Of course, for many years law enforcement denied that any such problem existed, just as they denied that mouth alcohol and radio frequency interference caused false test results — until manufacturers started adding acetone detectors, mouth alcohol detectors and RFI detectors to their machines (none of which, unfortunately, have proven reliable.) 

How reliable are breathalyzers?  "Close enough for government work".  As I’ve posted, there seems to be a growing trend toward letting officers draw blood themselves at the scene of arrest.  Given the reassurances about these machines so often expressed publicly by law enforcement, one has to wonder why they are increasingly turning to the involved process of hypodermic needles, preservatives, anticoagulents, refrigeration and delayed laboratory analysis….
 

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High Breath Alcohol?…or Just Pumping Gasoline?

Monday, January 27th, 2014

Folks who have read my post, "Why Breathalyzers Don’t Measure Alcohol", seem quite surprised to find out these DUI machines are not as reliable as MADD and law enforcement agencies would have us believe. In fact, the manufacturers of some of these machines have refused in the past to even warrant them to do what they’re supposed to: accurately measure blood-alcohol levels (see my earlier post, "Breathalyzers: Why Aren’t They Warranted to Measure Alcohol?")

So how reliable are these "breathalyzers" that determine a person’s guilt or innocence in DUI cases? And just what do they measure?

Well, thousands of different chemical compounds, according to scientists. Gasoline for one. Consider an article appearing on the front page of the Spokane Spokesman-Review in which a person sitting in jail awaiting trial for DUI claimed that he had nothing to drink. He said he had run out of gas and had been siphoning gasoline from a container into his tank before being stopped by the officer and arrested. In siphoning, he had sucked on the hose to get it started and accidentally swallowed a small amount of the gasoline. He claimed that this must have caused the later high breathalyzer reading. The individual finally talked the sheriff into a demonstration to prove his story.

Taken from his cell after one week of incarceration, he swallowed a cup of unleaded gasoline and then blew into the breath machine — in this case, an Intoximeter 3000. The results? After 5 minutes, the reading was .00%…..after 10 minutes, .04%……after 20 minutes, the Intoximeter registered .31%…..and after one hour, the reading was .28%. Even after three hours, the person still blew a .24% on the machine — three times the legal limit! (A quick call from the sheriff to a local gasoline distributor confirmed that gasoline contains no alcohol.)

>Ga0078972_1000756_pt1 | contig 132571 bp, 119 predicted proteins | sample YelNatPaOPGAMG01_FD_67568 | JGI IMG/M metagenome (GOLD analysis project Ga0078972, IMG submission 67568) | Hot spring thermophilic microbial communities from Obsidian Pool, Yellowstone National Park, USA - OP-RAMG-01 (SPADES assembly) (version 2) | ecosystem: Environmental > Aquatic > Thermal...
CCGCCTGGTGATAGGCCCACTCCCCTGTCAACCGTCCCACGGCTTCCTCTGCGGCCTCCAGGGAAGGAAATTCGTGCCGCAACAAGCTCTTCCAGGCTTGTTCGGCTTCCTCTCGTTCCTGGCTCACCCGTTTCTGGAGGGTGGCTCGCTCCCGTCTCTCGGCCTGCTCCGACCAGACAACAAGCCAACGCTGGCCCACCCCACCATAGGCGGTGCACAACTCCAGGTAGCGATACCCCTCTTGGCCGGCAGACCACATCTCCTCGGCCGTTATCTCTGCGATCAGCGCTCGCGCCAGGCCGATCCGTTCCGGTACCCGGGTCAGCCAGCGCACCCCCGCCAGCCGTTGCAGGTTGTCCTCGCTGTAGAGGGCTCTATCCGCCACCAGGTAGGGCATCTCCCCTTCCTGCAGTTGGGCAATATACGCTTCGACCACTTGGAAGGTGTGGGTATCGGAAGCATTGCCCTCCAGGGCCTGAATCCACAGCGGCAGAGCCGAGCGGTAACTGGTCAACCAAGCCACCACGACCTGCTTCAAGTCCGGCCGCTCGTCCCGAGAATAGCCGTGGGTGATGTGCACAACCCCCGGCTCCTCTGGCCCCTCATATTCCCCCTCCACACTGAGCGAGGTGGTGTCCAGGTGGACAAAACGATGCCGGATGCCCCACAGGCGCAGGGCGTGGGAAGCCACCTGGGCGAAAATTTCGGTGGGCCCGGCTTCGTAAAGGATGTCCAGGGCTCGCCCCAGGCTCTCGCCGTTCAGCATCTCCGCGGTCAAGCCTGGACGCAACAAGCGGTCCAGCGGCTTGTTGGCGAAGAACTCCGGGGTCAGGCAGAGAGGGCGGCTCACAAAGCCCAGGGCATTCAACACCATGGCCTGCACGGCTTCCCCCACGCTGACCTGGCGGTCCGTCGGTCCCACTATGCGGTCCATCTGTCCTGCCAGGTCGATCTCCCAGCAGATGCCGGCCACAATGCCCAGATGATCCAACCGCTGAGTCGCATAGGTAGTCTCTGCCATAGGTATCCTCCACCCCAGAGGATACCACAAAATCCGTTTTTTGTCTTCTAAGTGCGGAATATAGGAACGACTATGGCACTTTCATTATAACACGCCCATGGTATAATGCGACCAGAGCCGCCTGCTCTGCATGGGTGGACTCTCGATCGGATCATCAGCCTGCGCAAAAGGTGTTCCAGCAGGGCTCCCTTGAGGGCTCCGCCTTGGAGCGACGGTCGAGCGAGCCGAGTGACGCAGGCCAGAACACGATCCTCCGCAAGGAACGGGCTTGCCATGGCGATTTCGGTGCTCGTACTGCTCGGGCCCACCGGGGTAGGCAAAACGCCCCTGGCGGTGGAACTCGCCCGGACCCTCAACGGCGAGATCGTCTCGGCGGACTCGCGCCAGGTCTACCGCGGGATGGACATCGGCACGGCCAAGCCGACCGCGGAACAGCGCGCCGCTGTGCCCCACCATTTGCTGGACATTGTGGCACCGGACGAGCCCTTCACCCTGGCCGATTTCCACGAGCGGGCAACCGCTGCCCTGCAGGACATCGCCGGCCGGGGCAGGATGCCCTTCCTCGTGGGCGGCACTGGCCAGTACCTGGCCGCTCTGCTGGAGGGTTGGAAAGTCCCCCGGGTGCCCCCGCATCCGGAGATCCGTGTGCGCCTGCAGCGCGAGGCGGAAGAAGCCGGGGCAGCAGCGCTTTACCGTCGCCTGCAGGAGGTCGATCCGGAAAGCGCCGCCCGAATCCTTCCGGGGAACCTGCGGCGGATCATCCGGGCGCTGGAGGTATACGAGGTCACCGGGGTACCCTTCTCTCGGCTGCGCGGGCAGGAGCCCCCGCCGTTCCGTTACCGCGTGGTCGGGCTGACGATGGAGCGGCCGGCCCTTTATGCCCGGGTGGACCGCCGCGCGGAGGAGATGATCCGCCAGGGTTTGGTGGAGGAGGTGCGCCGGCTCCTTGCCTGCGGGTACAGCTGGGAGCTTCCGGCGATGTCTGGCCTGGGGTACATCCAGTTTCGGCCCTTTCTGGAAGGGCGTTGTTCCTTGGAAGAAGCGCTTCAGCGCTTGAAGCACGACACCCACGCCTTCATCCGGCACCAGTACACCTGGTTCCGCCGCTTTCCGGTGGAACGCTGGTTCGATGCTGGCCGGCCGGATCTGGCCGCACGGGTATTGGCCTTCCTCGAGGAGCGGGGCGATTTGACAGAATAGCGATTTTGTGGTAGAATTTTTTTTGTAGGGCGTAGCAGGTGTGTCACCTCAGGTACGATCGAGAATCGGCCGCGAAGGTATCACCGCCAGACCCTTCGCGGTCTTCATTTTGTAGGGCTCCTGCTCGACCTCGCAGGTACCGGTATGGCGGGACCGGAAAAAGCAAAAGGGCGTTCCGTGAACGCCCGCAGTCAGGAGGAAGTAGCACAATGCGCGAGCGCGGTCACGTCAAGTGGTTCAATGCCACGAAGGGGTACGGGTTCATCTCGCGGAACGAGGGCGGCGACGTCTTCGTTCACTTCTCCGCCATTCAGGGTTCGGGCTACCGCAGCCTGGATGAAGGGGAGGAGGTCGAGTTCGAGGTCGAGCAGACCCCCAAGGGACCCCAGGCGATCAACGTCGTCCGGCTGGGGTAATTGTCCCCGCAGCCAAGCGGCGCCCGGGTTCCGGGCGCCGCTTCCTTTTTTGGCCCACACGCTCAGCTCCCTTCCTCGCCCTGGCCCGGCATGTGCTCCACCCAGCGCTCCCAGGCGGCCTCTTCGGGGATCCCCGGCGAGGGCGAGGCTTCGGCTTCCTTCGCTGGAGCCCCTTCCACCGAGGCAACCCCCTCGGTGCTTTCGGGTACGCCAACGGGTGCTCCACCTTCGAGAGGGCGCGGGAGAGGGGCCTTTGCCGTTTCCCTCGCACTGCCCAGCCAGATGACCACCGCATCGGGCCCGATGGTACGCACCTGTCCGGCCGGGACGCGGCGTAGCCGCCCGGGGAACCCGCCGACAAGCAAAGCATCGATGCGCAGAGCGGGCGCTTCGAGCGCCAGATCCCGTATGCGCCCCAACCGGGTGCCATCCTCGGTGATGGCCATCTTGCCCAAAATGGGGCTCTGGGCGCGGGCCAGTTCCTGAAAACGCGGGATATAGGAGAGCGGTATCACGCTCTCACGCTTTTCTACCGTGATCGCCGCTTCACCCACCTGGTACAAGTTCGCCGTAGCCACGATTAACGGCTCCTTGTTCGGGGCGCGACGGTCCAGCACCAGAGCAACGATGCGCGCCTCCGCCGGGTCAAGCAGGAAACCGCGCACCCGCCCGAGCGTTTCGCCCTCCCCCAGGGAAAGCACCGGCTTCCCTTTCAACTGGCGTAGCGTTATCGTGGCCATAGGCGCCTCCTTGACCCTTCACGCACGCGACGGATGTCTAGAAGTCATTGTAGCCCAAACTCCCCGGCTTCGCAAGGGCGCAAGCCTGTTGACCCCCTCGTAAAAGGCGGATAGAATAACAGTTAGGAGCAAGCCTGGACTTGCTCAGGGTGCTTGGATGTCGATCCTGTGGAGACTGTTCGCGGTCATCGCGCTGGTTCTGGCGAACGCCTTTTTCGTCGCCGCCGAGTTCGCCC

This was not a freak occurrence. The results have been scientifically verified in a study conducted by CMI, Inc., the manufacturer of a competing breath machine, the Intoxilyzer 5000, and reported in 8(3) Drinking/Driving Law Letter 6. The CMI technicians mixed a simulator solution of 800 micrograms of gasoline with 500 milliliters of distilled water, then introduced it into their machine. The solution produced readings of .619%, .631% and .635% — or about eight times the legal limit for "alcohol" levels.

You don’t have to drink gasoline to get a reading on the breathalyzer. Breathing the fumes will do it. Or even absorbing fumes through the skin.  Like at a gasoline pump.
 

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Breath Testing Alcoholics — and “Catch-22″

Friday, January 3rd, 2014

It may not surprise you to find out that alcoholics arrested for DUI will generally have higher blood-alcohol readings. It may surprise you, however, to learn that alcoholics will often have higher blood-alcohol readings because they are alcoholics – not because they  have higher levels of alcohol.

That’s right. It’s because the physiology of alcoholics is different in some important respects.

One of those is that their bodies produce more acetaldehyde — far more. Acetaldehyde? That’s a compound produced in the liver in small amounts as a by-product in the metabolism of alcohol. Unfortunately, alcohol in the lungs has been found to metabolize there as well as in the liver — and to produce acetaldehyde there.

The amount of acetaldehyde produced in the lungs (to then be breathed into the breathalyzer) varies from person to person. "Origin of Breath Acetaldehyde During Ethanol Oxidation: Effect of Long-Term Cigarette Smoking", 100 Journal of Laboratory Clinical Medicine 908. But in a study focusing on alcoholics, researchers discovered that the amount of acetaldehyde in the breath and blood of alcoholics was 5 to 55 times higher than that in nonalcoholics. "Elevated Blood Acetaldehyde in Alcoholics and Accelerated Ethanol Elimination", 13 (Supp 1) Pharmacology, Biochemistry and Behavior 119.

End result: since breathalyzers can’t tell the difference between alcohol and acetaldehyde (see earlier post, "Why Breathalyzers Don’t Measure Alcohol"), alcoholics will usually have falsely higher blood-alcohol readings.